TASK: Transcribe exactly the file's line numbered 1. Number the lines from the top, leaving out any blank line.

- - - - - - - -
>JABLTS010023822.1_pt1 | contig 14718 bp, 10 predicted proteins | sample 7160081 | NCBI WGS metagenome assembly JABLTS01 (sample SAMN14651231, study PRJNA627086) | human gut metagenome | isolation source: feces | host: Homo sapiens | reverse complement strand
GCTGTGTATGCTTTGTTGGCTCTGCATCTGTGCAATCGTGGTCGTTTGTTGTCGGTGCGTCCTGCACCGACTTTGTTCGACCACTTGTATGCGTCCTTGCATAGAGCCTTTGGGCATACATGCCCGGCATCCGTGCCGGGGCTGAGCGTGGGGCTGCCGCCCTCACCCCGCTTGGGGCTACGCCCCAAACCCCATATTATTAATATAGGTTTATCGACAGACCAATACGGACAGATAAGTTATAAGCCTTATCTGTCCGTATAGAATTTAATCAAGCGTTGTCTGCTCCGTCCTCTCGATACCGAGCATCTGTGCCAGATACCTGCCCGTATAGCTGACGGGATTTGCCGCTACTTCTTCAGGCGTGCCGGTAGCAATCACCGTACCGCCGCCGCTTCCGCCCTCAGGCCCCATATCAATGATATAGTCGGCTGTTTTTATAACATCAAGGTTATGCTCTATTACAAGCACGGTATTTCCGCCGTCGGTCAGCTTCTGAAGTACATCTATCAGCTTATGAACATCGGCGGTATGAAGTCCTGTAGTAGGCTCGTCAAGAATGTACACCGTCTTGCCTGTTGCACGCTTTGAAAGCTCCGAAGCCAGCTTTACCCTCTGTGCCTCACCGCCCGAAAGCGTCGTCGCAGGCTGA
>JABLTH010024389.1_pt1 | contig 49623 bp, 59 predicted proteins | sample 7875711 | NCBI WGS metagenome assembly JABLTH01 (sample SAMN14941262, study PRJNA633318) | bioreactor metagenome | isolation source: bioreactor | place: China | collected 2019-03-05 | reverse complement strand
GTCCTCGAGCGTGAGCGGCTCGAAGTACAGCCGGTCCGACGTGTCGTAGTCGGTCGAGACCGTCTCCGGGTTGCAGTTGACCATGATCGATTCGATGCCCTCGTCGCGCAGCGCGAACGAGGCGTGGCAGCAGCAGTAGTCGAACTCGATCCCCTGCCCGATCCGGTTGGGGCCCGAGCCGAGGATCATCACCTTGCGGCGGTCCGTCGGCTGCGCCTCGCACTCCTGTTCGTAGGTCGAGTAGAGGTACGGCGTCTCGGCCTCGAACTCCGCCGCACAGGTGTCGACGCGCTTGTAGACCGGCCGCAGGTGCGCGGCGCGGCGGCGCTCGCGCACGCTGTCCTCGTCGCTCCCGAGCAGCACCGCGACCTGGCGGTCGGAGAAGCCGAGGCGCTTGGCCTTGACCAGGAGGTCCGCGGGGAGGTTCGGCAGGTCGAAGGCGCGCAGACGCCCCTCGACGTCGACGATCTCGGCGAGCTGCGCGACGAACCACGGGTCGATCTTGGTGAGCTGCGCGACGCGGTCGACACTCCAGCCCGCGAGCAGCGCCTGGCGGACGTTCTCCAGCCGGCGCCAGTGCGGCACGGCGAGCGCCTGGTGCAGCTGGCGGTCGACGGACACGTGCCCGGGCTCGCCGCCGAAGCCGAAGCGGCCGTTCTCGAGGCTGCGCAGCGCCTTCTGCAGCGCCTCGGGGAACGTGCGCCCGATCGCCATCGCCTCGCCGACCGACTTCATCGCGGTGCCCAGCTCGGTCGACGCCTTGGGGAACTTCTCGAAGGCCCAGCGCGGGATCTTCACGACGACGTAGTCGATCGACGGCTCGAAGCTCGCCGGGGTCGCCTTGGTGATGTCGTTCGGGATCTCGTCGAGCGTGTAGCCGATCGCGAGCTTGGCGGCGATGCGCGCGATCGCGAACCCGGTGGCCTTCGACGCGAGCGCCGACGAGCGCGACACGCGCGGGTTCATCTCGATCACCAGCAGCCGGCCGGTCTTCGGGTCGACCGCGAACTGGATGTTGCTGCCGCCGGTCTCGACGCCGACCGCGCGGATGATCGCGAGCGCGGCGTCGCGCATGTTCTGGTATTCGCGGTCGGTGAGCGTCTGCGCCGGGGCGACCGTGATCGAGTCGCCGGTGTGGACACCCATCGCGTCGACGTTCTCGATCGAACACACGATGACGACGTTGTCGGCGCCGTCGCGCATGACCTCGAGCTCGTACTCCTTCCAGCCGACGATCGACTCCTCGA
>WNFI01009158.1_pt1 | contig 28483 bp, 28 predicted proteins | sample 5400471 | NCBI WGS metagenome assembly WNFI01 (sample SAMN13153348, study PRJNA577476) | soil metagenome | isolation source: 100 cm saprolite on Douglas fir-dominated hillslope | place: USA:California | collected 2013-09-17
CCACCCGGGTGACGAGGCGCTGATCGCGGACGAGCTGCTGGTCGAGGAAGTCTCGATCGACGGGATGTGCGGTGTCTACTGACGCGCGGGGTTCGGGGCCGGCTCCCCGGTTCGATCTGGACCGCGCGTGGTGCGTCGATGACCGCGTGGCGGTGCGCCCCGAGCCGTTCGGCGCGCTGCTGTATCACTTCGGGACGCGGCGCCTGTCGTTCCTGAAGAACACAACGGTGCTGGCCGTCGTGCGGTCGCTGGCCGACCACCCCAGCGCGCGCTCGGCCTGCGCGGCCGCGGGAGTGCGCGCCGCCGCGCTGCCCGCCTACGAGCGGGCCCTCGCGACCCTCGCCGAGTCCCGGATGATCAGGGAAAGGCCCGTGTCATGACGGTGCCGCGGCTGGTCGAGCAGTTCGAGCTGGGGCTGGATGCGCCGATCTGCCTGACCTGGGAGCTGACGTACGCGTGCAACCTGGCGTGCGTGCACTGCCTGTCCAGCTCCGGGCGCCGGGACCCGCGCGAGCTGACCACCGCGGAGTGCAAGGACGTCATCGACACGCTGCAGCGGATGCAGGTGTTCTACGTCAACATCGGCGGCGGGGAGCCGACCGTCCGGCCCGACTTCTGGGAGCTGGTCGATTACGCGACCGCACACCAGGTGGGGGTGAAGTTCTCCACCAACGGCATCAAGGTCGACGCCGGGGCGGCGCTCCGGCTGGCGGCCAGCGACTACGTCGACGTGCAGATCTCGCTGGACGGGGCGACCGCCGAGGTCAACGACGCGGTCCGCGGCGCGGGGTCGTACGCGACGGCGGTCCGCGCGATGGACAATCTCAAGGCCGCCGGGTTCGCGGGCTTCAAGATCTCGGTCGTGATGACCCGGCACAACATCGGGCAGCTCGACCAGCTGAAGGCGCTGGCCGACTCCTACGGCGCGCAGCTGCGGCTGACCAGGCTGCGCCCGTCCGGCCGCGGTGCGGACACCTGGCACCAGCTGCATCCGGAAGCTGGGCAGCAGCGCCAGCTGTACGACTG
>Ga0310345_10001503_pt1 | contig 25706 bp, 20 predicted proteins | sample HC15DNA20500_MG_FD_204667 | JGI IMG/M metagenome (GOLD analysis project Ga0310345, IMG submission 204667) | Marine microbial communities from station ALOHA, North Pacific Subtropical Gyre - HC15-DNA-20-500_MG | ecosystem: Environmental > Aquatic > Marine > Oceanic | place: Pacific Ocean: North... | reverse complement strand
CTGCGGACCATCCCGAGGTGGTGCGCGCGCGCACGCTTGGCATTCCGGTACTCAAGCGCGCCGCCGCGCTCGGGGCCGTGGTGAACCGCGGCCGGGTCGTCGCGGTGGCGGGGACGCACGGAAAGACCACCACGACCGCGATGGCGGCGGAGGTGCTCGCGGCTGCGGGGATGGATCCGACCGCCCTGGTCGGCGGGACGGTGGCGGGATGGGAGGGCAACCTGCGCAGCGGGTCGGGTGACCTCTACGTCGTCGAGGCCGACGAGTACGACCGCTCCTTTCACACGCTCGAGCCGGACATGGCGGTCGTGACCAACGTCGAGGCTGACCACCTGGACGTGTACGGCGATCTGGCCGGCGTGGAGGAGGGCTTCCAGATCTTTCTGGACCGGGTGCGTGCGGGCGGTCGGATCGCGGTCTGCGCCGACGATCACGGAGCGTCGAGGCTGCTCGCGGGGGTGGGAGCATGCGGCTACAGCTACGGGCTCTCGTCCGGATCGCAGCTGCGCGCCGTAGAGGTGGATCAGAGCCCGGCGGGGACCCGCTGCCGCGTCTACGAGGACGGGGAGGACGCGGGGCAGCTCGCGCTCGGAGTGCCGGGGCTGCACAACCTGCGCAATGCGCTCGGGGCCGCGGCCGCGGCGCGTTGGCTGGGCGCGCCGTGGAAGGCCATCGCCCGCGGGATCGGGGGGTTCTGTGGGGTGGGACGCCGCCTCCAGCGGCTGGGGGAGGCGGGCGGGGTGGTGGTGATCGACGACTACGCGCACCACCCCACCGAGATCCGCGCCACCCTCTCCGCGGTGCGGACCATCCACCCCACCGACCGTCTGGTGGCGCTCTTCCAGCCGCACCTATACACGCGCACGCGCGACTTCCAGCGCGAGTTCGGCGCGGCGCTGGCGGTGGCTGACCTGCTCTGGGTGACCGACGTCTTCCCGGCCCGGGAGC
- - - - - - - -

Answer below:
>JABLTS010023822.1_pt1 | contig 14718 bp, 10 predicted proteins | sample 7160081 | NCBI WGS metagenome assembly JABLTS01 (sample SAMN14651231, study PRJNA627086) | human gut metagenome | isolation source: feces | host: Homo sapiens | reverse complement strand